Legal Word of the Day: “Wilful Blindness”

See No Evil

See No Evil

“Wilful Blindness” — Deliberate avoidance of knowledge of a crime, especially by failing to make a reasonable inquiry.

The wilful blindness doctrine creates an inference of knowledge of the crime in question. Mens rea, or a mental element in a criminal offence, must be proved. This can include where an accused committed a prohibited act not with intent or recklessness, but with wilful blindness, or “contrived ignorance.”

Mr. Justice Sopinka defined the analysis: “A finding of wilful blindness involves an affirmative answer to the question: Did the accused shut his eyes because he knew or strongly suspected that looking would fix him with knowledge?”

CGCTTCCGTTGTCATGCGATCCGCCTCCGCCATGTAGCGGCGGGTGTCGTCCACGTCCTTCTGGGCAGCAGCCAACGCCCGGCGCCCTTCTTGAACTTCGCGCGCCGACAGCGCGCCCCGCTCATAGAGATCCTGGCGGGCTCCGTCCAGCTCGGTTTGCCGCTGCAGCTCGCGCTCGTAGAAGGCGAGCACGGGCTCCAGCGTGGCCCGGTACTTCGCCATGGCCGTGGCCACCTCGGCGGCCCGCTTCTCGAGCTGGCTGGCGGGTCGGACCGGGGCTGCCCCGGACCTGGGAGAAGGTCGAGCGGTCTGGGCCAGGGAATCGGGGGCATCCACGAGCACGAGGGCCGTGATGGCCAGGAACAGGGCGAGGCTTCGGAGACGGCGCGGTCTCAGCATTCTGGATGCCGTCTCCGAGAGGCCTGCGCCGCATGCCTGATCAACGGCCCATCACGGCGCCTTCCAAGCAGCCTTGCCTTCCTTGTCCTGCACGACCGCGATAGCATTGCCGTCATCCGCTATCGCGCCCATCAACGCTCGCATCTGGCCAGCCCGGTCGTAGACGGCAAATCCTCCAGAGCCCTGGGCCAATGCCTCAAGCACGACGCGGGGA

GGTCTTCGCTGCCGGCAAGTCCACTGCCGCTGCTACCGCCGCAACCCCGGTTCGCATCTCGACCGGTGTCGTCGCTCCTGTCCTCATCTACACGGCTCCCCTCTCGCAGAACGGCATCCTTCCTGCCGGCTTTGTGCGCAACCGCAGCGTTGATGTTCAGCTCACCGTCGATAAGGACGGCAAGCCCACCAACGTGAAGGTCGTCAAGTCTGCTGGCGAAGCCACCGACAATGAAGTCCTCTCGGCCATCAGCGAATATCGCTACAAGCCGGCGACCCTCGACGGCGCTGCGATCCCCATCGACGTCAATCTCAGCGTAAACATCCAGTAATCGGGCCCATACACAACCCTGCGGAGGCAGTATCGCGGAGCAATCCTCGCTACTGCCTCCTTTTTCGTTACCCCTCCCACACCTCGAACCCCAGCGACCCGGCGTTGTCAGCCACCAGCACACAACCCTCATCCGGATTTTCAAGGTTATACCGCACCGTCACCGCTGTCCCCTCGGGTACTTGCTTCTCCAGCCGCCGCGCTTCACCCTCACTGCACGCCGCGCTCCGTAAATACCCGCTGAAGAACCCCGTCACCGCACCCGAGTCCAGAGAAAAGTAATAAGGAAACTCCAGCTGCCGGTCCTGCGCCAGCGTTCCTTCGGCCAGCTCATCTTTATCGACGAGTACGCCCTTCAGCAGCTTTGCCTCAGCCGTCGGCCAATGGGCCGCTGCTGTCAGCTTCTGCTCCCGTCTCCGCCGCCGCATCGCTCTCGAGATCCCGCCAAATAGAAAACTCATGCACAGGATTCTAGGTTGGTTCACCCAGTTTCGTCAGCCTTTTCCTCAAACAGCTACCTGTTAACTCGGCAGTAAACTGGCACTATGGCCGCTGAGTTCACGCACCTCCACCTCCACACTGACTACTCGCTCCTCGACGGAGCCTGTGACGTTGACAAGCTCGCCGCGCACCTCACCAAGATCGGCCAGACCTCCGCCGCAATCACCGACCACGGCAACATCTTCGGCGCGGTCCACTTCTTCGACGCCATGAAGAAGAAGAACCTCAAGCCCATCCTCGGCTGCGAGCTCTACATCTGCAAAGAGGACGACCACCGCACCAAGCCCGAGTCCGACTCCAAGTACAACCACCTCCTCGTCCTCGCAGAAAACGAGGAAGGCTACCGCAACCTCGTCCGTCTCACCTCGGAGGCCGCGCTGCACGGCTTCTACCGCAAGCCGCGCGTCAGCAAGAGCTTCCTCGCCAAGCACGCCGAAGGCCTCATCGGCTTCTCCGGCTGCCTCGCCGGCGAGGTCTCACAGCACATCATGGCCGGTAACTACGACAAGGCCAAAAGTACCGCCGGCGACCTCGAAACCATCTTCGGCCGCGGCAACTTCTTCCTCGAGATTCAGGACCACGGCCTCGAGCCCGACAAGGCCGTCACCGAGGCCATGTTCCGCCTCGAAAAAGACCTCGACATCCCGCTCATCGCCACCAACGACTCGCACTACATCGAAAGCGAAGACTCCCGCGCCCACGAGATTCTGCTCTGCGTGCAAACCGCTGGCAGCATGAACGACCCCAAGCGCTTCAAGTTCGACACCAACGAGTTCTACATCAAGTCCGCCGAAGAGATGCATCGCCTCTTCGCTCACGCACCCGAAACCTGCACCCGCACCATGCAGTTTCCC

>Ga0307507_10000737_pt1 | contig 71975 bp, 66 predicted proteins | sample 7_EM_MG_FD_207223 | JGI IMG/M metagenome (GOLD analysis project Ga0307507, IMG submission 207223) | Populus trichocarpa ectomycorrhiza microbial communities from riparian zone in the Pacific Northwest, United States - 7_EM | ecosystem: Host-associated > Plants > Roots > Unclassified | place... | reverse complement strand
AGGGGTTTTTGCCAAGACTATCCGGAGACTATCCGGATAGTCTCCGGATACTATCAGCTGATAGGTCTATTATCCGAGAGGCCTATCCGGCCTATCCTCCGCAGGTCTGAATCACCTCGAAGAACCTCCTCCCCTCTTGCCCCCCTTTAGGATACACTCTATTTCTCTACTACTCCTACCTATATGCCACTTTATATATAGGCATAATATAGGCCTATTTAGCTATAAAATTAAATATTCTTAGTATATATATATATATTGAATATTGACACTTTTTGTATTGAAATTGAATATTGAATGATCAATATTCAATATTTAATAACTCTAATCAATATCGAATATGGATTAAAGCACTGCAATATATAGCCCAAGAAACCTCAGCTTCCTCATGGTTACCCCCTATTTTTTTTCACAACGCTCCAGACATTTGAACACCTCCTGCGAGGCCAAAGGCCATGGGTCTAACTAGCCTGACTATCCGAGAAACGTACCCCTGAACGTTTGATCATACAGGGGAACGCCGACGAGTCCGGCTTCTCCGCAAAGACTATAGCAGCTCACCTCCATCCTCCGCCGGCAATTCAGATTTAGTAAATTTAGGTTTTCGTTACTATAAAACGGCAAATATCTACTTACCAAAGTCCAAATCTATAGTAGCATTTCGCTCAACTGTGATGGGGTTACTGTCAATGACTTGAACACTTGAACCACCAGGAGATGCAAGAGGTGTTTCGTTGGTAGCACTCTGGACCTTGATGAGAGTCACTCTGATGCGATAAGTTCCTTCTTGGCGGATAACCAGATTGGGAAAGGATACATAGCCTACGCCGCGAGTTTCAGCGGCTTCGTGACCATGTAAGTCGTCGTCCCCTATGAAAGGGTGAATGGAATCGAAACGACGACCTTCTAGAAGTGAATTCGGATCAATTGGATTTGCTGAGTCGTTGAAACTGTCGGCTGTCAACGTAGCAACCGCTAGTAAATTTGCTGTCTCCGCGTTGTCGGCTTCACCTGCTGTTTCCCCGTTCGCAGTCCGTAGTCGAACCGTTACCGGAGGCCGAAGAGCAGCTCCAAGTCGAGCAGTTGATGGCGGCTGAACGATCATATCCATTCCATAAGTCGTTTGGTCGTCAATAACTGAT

Wilful blindess in action:

R. v. Briscoe, 2010 SCC 13 (CanLII), [2010] 1 SCR 411
Wilful blindness can substitute for actual knowledge whenever knowledge is a component of the mens rea.

R. v. Filice, 2011 ONCJ 833 (CanLII)
A paralegal argues two HTA cases.

B010 v. Canada (Citizenship and Immigration)/em><, 2012 FC 569 (CanLII)
Refugee or people smuggler?

R. v. Smith, 2008 ONCA 101 (CanLII)
Did the judge say fifty or fifteen metres?